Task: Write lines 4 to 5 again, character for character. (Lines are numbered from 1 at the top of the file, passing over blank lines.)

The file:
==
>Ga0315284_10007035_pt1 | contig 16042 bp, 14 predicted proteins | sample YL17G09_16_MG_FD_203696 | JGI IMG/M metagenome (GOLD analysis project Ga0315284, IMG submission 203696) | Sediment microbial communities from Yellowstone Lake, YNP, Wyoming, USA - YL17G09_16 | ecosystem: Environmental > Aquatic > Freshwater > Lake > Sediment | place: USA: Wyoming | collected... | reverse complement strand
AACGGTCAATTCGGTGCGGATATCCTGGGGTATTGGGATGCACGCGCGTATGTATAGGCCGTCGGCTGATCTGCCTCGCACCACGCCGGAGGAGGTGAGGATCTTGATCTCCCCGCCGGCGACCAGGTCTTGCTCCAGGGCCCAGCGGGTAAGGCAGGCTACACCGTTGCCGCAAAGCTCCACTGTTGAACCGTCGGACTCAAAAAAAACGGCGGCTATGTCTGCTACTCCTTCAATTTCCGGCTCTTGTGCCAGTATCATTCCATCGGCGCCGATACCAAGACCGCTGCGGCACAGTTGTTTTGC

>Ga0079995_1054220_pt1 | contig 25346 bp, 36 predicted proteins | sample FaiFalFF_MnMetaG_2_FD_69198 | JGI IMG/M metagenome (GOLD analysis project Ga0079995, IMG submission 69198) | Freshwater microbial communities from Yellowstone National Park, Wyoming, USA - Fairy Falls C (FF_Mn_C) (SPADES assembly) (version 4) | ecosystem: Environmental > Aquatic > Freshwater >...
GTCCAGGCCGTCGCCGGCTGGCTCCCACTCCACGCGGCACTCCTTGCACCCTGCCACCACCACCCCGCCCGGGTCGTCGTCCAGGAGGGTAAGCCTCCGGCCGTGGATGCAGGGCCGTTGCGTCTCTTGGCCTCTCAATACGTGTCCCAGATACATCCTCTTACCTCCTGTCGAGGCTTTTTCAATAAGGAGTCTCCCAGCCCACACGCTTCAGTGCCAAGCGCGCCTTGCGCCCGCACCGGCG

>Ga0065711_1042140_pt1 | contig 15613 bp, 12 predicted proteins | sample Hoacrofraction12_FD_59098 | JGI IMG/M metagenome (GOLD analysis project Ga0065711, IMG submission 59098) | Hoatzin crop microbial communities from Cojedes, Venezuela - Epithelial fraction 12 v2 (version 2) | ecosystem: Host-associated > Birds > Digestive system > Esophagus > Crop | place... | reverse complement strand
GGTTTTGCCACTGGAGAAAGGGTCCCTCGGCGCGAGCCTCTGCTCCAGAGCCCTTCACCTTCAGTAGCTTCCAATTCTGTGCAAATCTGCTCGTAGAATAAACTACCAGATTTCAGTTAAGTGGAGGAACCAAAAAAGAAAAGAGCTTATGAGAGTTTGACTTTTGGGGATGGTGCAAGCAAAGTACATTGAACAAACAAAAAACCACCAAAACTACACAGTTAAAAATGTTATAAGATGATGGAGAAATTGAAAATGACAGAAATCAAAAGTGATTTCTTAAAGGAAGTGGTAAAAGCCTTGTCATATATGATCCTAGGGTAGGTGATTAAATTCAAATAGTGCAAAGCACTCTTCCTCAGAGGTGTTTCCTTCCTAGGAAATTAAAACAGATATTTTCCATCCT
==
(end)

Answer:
GTCCAGGCCGTCGCCGGCTGGCTCCCACTCCACGCGGCACTCCTTGCACCCTGCCACCACCACCCCGCCCGGGTCGTCGTCCAGGAGGGTAAGCCTCCGGCCGTGGATGCAGGGCCGTTGCGTCTCTTGGCCTCTCAATACGTGTCCCAGATACATCCTCTTACCTCCTGTCGAGGCTTTTTCAATAAGGAGTCTCCCAGCCCACACGCTTCAGTGCCAAGCGCGCCTTGCGCCCGCACCGGCG

>Ga0065711_1042140_pt1 | contig 15613 bp, 12 predicted proteins | sample Hoacrofraction12_FD_59098 | JGI IMG/M metagenome (GOLD analysis project Ga0065711, IMG submission 59098) | Hoatzin crop microbial communities from Cojedes, Venezuela - Epithelial fraction 12 v2 (version 2) | ecosystem: Host-associated > Birds > Digestive system > Esophagus > Crop | place... | reverse complement strand